Ham radio operators to share their hobby

Sending out signals across airwaves globally, local hobbyists will showcase their telegraphy skills this weekend with the magic of radio.

“It really is like magic to take your voice or your code key and talk with someone clear around the world,” said Jim Huggins, of Devola, on Friday.

Huggins is the treasurer of the Marietta Amateur Radio Club which will be set up Saturday and Sunday at Jackson Hill Park in Marietta with generators, antenna, wiring and a canteen to make contact with other ham radio operators on every continent.

“We’ll have wires, generators, antennas, transceivers and be up here welcoming the public from 2 p.m. to 4 p.m. to show them how it’s operated for a hundred years,” said Ralph Matheny, 73, of Marietta, as he began to set up at the park Friday. “This began back around 1912 and really grew in the ’20s thanks to amateurs like me, we’re called hams.”

And in the 1930s and ’40s, he said, the communications across the airwaves grew and eventually contributed to the war efforts.

“Telegraphers were used in World War II extensively, many amateurs donating their equipment and quartz–that was hard to come by back then,” Matheny explained. “Even the communications out of Pearl Harbor were built by an amateur and the government bought from him one of his transmitters and installed it in Hawaii.”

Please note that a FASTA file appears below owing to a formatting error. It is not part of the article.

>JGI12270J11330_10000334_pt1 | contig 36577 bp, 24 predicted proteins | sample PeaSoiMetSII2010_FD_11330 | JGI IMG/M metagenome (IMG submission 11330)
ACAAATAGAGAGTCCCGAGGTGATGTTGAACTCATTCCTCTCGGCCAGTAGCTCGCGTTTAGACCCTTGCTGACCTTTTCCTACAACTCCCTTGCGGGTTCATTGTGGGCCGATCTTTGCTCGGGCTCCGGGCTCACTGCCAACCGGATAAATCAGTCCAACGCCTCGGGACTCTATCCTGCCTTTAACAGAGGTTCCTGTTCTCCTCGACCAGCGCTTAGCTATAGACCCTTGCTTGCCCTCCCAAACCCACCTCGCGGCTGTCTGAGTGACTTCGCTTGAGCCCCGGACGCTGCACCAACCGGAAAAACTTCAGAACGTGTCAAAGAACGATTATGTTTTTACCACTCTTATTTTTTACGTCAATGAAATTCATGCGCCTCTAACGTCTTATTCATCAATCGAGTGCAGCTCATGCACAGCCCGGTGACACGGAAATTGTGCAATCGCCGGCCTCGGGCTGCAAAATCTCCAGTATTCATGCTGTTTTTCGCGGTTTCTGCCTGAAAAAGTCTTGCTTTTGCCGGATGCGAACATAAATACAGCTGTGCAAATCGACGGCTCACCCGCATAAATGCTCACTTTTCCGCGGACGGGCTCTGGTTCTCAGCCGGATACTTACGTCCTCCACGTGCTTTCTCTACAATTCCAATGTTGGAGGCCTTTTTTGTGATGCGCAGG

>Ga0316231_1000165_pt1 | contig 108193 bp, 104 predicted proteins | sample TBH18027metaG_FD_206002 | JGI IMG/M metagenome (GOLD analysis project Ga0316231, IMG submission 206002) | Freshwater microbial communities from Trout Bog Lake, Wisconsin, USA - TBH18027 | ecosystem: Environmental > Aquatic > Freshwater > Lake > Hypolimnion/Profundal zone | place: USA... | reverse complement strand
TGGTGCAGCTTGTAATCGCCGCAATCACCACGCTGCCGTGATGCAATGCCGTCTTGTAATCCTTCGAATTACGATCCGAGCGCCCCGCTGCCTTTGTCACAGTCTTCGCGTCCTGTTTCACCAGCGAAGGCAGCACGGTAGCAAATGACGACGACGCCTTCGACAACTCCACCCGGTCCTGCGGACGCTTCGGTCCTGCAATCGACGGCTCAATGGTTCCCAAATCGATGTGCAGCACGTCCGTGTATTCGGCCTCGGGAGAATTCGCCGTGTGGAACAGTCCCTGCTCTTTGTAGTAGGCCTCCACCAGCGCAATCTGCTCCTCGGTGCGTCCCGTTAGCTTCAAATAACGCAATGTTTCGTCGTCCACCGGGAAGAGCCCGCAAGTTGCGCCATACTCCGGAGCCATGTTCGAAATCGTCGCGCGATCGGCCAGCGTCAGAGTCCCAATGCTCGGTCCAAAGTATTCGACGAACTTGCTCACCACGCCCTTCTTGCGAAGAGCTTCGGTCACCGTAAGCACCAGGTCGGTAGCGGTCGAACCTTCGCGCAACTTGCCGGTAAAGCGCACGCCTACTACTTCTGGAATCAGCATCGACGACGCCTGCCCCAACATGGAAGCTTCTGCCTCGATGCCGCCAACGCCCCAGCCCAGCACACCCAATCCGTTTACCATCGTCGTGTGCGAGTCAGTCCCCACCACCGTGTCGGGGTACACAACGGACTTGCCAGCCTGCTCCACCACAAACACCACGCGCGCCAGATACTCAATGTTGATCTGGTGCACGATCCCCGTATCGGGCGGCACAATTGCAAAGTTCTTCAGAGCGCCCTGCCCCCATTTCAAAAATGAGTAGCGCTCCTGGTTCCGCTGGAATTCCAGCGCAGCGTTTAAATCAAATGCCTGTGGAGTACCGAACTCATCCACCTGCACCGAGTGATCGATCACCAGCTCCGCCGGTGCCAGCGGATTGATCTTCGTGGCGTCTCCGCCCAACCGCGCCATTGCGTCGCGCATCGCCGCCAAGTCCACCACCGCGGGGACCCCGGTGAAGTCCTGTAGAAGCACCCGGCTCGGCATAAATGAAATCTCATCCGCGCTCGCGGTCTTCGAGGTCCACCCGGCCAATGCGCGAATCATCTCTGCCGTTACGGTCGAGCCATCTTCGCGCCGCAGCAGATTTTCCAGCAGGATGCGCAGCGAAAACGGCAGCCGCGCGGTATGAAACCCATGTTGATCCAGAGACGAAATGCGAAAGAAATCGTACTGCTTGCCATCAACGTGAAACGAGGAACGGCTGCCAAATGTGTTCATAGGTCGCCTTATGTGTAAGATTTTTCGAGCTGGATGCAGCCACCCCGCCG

Huggins has enjoyed the airwaves as a means of connecting with people at every corner of the earth.

“The most exciting was talking with someone on a ship who was German. He kept sending me numbers, and I figured out those were longitude and latitude, and he was a merchant mariner,” explained Huggins. “He was in the middle of the Atlantic Ocean, and he was telling me about what they were doing. But I’ve also talked with Japanese, and even the Cubans–who were very guarded and wouldn’t even comment on what the weather was like–and talked with people down in Venezuela, too.”

Huggins said in his ventures on air, those conversations have covered the kinds of equipment each operator has, the local weather and family.

“But Saturday will move too rapidly for that,” explained Matheny. “We’ll exchange call signs, classifications and the state but it moves pretty fast. I’ll make 850 to 900 contacts while I’m on.”

While at the park, the club will also have flyers and information for those interested in getting into amateur radio. The event is free and open to the public.

If you go:

• What: Ham Radio Field Day.

• Where: Jackson Hill Park, Marietta.

• When: 2 to 4 p.m. Saturday.

• Why: Experience the emergency radio communication in its original form with local amateur radio operators.

• Cost: Free and open to the public.

Source: Ralph Matheny.